I like to think I have no superstitions, but I do faithfully observe some “preferences.”

For example, my habit is to put both socks on first, left followed by right, and then shoes, left followed my right. I wonder if the world order would be disrupted if I dared deviate. I can’t recall ever being gutsy enough to test another routine.

When the thought of something negative happening comes to mind, I’ll whisper “ESP no” to ward off the danger. Perhaps I don’t have ESP, but so far, it’s worked.

Finally, I sometimes try to predict how my day will go by tossing into a distant trash can the tissue used to clean my eyeglasses. If I’m on target, which happens maybe half the time, the day will be a good one. If I miss, I pick it up and keep trying until I swish it. Everyone deserves a second chance to make the day a good one.

Today, we find ourselves at another Friday the 13th. Unlucky? I scoff at the notion.

My official first and last names have a total of 13 letters. My wife and I were married on the 13th. Our son was born on 13th. Neither was a Friday, but the number 13 alone is more dreaded than the Fridays which bear its burden.

You’ve probably read that the fear of Friday the 13th is rooted in ancient but separate bad-luck associations with the number 13 and the day Friday. When the two combine, it becomes one super unlucky day.

Friday is unlucky in several cultures. For years, old-time mariners would never set sail on a Friday.

There’s a Norse myth about 12 gods having a dinner party at Valhalla. In walked the uninvited 13th guest, the mischievous Loki. Once there, Loki arranged for Hoder, the blind god of darkness, to shoot Balder the Beautiful, the god of joy and gladness, with a mistletoe-tipped arrow. Balder died, and the Earth went dark. The entire planet mourned, according to the myth.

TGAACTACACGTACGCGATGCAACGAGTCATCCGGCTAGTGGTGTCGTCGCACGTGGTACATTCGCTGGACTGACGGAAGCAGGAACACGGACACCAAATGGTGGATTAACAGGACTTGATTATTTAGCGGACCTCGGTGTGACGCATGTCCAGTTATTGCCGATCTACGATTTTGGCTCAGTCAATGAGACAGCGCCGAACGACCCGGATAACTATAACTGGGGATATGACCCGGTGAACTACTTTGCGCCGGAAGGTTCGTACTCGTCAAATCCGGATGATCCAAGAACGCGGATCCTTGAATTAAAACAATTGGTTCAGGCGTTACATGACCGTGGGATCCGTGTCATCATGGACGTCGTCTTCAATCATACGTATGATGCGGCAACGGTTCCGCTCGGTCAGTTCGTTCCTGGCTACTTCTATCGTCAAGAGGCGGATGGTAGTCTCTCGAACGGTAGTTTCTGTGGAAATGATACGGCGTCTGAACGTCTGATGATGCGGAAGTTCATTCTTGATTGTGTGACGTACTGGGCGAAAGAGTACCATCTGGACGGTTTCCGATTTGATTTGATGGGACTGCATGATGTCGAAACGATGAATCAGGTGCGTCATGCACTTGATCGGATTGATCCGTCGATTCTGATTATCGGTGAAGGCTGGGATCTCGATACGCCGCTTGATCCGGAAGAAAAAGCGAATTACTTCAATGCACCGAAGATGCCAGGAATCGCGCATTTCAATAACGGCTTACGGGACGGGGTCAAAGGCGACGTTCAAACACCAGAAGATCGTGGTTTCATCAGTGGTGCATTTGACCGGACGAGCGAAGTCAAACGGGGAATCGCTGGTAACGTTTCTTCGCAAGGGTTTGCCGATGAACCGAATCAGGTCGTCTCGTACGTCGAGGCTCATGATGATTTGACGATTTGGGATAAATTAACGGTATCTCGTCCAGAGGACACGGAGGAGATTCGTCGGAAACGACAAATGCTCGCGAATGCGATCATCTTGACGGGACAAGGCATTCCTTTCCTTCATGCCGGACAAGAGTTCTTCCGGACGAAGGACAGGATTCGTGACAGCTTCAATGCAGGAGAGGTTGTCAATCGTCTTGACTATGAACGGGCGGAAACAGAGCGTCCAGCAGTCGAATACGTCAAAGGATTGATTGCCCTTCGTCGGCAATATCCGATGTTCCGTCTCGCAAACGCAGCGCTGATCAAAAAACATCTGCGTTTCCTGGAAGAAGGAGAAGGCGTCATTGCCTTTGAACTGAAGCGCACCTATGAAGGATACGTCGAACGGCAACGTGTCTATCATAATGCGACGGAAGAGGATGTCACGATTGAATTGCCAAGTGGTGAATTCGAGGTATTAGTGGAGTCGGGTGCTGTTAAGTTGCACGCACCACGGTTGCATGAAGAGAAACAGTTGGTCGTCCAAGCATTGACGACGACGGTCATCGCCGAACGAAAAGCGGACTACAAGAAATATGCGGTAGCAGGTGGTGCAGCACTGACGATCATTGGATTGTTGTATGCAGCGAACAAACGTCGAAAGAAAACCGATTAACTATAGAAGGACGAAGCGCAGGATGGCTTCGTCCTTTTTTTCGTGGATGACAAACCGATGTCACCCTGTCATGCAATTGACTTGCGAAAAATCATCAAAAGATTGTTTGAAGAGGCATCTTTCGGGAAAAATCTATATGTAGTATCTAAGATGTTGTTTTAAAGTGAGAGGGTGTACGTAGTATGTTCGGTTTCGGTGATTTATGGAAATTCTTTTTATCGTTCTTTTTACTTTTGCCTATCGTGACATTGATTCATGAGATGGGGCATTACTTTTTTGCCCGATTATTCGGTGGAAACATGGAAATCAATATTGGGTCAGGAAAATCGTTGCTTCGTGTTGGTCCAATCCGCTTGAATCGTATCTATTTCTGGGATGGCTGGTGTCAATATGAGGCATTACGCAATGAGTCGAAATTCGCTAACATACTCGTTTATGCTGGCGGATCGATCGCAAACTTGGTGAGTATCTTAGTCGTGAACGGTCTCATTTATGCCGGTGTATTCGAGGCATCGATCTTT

Several sources find a biblical connection to the unlucky number. Judas, the apostle who betrayed Jesus, was the 13th guest to the Last Supper, according to the explanation. Poor Judas. In addition to the label of traitor he has carried for so many centuries, they tag him with this, too.

A particularly bad Friday the 13th occurred in 1306. King Philip of France arrested the revered Knights Templar and began torturing them.

In ancient Rome, witches reportedly gathered in groups of 12. The 13th was believed to be the devil.

Both Friday and the number 13 were once closely associated with capital punishment. In British tradition, Friday was the conventional day for public hangings, and there were supposedly 13 steps leading up to the noose.

Numerologists consider 12 a “complete” number. There are 12 months in a year, 12 signs of the zodiac, 12 gods of Olympus, 12 labors of Hercules, 12 tribes of Israel, 12 apostles of Jesus, and 12 donuts in a box — at least until someone opens it.

In exceeding 12 by one, 13’s association with bad luck has to do with being just a little beyond completeness, according to the pundits.

“A little beyond completeness” is a good description of where our discussion has arrived right now. On this 13th day of October, here’s hoping all your used tissues find nothing but net.